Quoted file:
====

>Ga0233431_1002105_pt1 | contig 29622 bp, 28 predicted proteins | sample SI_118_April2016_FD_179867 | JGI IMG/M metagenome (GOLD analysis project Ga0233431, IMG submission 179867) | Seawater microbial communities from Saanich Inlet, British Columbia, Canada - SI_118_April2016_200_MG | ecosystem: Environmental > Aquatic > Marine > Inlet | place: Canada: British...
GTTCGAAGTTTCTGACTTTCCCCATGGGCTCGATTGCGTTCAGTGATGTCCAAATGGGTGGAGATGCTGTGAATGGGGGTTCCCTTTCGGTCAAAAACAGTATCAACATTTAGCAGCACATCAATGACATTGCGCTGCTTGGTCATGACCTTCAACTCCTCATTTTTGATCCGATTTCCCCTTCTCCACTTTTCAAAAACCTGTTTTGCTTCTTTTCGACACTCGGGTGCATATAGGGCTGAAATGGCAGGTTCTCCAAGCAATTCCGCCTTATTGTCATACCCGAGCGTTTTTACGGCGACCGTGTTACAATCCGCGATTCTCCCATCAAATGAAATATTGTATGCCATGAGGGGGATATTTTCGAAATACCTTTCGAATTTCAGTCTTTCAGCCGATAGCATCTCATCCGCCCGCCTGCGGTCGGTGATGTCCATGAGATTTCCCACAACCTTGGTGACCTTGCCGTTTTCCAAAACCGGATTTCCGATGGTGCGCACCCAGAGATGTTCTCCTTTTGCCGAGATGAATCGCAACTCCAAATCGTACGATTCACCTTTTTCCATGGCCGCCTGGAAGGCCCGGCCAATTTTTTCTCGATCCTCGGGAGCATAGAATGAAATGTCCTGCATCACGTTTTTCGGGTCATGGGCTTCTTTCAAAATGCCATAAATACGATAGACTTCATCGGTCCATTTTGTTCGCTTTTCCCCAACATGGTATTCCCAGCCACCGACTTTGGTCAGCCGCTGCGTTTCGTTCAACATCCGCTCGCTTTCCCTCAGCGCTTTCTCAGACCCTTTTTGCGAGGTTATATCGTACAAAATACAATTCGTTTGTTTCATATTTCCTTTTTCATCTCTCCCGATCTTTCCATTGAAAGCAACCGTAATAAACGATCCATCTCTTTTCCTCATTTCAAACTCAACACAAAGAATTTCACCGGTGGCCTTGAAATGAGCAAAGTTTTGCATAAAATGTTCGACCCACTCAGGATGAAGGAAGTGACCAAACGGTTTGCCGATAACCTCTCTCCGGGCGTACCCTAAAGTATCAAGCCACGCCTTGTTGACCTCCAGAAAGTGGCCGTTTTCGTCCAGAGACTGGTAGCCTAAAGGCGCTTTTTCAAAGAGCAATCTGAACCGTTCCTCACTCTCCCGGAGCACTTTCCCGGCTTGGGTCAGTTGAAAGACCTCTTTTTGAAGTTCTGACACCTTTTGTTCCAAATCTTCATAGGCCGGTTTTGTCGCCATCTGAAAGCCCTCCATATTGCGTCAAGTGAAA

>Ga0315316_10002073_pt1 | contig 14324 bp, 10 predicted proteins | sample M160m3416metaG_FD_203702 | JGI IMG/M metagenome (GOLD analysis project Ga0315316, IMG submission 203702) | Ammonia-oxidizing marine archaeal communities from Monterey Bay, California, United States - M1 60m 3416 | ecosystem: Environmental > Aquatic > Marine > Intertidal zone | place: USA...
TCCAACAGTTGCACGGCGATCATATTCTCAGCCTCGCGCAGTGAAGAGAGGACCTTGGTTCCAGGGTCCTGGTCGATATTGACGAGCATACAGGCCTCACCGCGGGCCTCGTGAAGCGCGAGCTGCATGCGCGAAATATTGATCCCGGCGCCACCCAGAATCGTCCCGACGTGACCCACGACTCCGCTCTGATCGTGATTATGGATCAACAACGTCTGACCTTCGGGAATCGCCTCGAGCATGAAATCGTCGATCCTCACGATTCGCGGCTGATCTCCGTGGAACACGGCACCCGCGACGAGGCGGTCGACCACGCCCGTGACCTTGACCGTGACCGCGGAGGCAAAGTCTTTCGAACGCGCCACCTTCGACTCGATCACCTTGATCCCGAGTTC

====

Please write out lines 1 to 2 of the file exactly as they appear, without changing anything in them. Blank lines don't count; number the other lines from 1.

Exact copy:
>Ga0233431_1002105_pt1 | contig 29622 bp, 28 predicted proteins | sample SI_118_April2016_FD_179867 | JGI IMG/M metagenome (GOLD analysis project Ga0233431, IMG submission 179867) | Seawater microbial communities from Saanich Inlet, British Columbia, Canada - SI_118_April2016_200_MG | ecosystem: Environmental > Aquatic > Marine > Inlet | place: Canada: British...
GTTCGAAGTTTCTGACTTTCCCCATGGGCTCGATTGCGTTCAGTGATGTCCAAATGGGTGGAGATGCTGTGAATGGGGGTTCCCTTTCGGTCAAAAACAGTATCAACATTTAGCAGCACATCAATGACATTGCGCTGCTTGGTCATGACCTTCAACTCCTCATTTTTGATCCGATTTCCCCTTCTCCACTTTTCAAAAACCTGTTTTGCTTCTTTTCGACACTCGGGTGCATATAGGGCTGAAATGGCAGGTTCTCCAAGCAATTCCGCCTTATTGTCATACCCGAGCGTTTTTACGGCGACCGTGTTACAATCCGCGATTCTCCCATCAAATGAAATATTGTATGCCATGAGGGGGATATTTTCGAAATACCTTTCGAATTTCAGTCTTTCAGCCGATAGCATCTCATCCGCCCGCCTGCGGTCGGTGATGTCCATGAGATTTCCCACAACCTTGGTGACCTTGCCGTTTTCCAAAACCGGATTTCCGATGGTGCGCACCCAGAGATGTTCTCCTTTTGCCGAGATGAATCGCAACTCCAAATCGTACGATTCACCTTTTTCCATGGCCGCCTGGAAGGCCCGGCCAATTTTTTCTCGATCCTCGGGAGCATAGAATGAAATGTCCTGCATCACGTTTTTCGGGTCATGGGCTTCTTTCAAAATGCCATAAATACGATAGACTTCATCGGTCCATTTTGTTCGCTTTTCCCCAACATGGTATTCCCAGCCACCGACTTTGGTCAGCCGCTGCGTTTCGTTCAACATCCGCTCGCTTTCCCTCAGCGCTTTCTCAGACCCTTTTTGCGAGGTTATATCGTACAAAATACAATTCGTTTGTTTCATATTTCCTTTTTCATCTCTCCCGATCTTTCCATTGAAAGCAACCGTAATAAACGATCCATCTCTTTTCCTCATTTCAAACTCAACACAAAGAATTTCACCGGTGGCCTTGAAATGAGCAAAGTTTTGCATAAAATGTTCGACCCACTCAGGATGAAGGAAGTGACCAAACGGTTTGCCGATAACCTCTCTCCGGGCGTACCCTAAAGTATCAAGCCACGCCTTGTTGACCTCCAGAAAGTGGCCGTTTTCGTCCAGAGACTGGTAGCCTAAAGGCGCTTTTTCAAAGAGCAATCTGAACCGTTCCTCACTCTCCCGGAGCACTTTCCCGGCTTGGGTCAGTTGAAAGACCTCTTTTTGAAGTTCTGACACCTTTTGTTCCAAATCTTCATAGGCCGGTTTTGTCGCCATCTGAAAGCCCTCCATATTGCGTCAAGTGAAA